Guggenheim Says Ward Switching Sides Leads "Agents of SHIELD" into "Civil War II"
While I have none myself, pets are near and dear to many people. It follows that there are many series about keeping pets, and manga is no exception. There are whole magazines dedicated to the genre of pet comics in Japan, but only a few series have been translated into English over the years. Honestly, I did try to come up with series with more unusual animals… the heroine of Wild Act keeps flying squirrels that help her commit thefts, for instance, and Io Sakisaka has a strange habit of relating stories about her chinchilla giving birth in the author’s notes of Strobe Edge. But pets aren’t really the focus of those, and this week, I’m looking at a few series that are specifically about cats and dogs.
For the record, Guru Guru Pon-chan is the best series I can think of about keeping a pet, but it’s so unbelievably weird and uncomfortable that I’m saving it for another day. Do look it up though, if you’re curious.
What’s Michael? – Makoto Kobayashi (11 volumes)
Admittedly, I haven’t read this series, but I wish I had. This is a comedy centered around a cat named Michael and some glorious nonsequitors. The short 6-page chapters are suited to short and absurd gag topics, so while many of the stories are about Michael and how he interacts with his family, just as many are strange stories of anthropomorphic animals in uncomfortable social situations, or Michael dressed as Michael Jackson and dancing. Michael and the other cats featured here don’t talk (except for the chapters not actually set in reality), but even the more mundane chapters usually feature strange gags about how Michael and the human characters interact and relate to one another. Kobayashi is a great artist too, well-suited for a comedy like this, and his art is very detailed and imaginative, as you might expect from a series that has a lot of dancing cats in costumes. I didn’t learn how excellent it really was until long after it stopped coming out, and it’s a shame that it seems to have not been popular. Dark Horse released 11 volumes, though they’re slender volumes, and I have no idea if they completed the whole series. It’s likely close enough, as there isn’t a whole lot of ongoing story, and 11 volumes of something like this is plenty. All of the volumes seem to be relatively affordable at the moment.
Inubaka: Crazy for Dogs – (22 volumes, 17 in English)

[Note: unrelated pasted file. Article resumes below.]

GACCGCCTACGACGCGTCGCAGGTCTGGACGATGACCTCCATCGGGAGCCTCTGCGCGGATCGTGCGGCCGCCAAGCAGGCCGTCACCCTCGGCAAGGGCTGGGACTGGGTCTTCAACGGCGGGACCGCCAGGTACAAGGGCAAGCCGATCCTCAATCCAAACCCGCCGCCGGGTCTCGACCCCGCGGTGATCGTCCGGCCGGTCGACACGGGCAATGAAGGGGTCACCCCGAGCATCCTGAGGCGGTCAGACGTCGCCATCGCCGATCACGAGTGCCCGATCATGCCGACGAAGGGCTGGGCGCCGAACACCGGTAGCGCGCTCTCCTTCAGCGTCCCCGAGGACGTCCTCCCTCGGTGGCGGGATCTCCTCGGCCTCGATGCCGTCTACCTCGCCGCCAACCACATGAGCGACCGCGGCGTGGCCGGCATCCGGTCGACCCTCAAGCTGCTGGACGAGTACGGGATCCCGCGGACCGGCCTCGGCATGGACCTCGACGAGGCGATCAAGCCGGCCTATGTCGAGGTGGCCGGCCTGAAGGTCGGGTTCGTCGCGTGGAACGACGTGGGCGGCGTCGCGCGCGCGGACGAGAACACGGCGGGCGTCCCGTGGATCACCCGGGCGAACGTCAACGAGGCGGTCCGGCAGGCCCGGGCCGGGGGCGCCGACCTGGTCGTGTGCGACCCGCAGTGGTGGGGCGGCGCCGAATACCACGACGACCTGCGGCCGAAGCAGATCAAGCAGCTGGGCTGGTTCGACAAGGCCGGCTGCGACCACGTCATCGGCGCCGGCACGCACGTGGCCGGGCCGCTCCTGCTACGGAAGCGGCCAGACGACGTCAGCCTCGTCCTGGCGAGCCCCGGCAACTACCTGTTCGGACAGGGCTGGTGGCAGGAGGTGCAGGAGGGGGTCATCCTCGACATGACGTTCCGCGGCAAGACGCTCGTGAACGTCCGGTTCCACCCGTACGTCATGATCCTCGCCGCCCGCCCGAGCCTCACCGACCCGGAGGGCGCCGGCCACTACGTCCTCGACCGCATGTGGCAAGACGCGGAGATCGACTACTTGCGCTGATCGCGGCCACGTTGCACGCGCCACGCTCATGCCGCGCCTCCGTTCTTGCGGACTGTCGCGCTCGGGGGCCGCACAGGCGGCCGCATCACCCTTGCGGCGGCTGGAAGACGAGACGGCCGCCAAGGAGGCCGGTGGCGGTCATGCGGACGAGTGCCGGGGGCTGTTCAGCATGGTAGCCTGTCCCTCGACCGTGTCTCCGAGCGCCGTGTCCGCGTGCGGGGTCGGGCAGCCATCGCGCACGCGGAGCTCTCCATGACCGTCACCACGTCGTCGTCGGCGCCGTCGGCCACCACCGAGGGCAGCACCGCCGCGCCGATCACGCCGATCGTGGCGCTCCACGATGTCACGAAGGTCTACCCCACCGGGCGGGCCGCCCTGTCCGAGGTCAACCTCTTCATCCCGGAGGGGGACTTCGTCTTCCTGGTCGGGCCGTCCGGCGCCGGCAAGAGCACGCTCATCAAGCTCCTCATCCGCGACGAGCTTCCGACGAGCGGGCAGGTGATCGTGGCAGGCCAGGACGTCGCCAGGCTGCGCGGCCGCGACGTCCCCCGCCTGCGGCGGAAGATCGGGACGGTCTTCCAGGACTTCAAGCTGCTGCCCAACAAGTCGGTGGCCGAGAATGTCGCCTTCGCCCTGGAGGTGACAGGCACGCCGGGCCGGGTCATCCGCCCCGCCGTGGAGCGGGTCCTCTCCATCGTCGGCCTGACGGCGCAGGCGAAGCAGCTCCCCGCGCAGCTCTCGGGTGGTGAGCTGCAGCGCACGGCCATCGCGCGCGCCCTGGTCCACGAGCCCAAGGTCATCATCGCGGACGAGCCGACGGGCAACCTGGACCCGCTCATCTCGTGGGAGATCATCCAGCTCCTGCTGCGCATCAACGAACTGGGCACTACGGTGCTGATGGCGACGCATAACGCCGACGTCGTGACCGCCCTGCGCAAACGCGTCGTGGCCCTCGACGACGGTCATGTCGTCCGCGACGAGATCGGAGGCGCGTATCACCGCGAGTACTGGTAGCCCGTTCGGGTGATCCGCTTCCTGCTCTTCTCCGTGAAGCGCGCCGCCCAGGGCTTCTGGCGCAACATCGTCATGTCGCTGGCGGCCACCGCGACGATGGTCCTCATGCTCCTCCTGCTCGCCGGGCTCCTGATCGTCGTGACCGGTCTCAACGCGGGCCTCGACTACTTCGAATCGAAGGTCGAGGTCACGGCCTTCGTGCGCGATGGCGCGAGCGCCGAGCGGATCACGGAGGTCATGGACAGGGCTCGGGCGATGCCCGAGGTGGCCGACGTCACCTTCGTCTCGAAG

This is the only one of the three series today with an ongoing plot and lengthy story. The main character, a young woman named Suguri, is an enthusiastic but clumsy employee of a pet store called Woofles. Suguri isn’t the best at a lot of things, but she’s good with dogs, and dogs like her. Dogs like her so much, in fact, they get so excited they pee the first time they meet her. She has a mongrel dog that she’s learning to care for and integrate into greater dog society, and she also interacts a lot with the customers of Woofles and various dog-themed events. While the plot is about Suguri becoming a better and more knowledgeable staff member of Woofles, the volumes contain mostly one-shot stories about various topics that build on the main theme. Suguri investigates the world of Dog Dancing competitions (not as ridiculous or funny as the cat dancing in What’s Michael), learns about dog breeding and adoption, diagnoses and cares for various ill dogs, learns to cope with the loss of a pet, and other things. The stories are simple, and the characters don’t have a lot of depth, so you’d likely only be reading this series if you really, really liked dogs. Initially, I thought this was for a young teen audience, as the stories are somewhat simplistic, but this actually ran in a men’s magazine in Japan, so there are an unfortunate number of vaguely inappropriate things scattered throughout the stories. Suguri and the other females in the series tend to be scantily clad and well-endowed, Suguri deals with some creeps hitting on her, and in the story that made me realize this series wasn’t for children, Suguri and a dog bust a creep that was apparently using a camera to peep on elementary school students. Ick. I’m not a dog person, so this series didn’t have much to offer me, as that’s the main selling point. I seem to remember it being reviewed well as a guilty pleasure among dog lovers, and it’s a bizarre enough mix of simple story, obsessive subject matter, and creepy men’s manga that it might be worth checking out a volume or two if you happen across it. Viz didn’t finish the English language run on it, and part of me suspects that it crossed into even creepier ground than the story I mentioned above. All of the volumes are out of print, but none are currently valuable.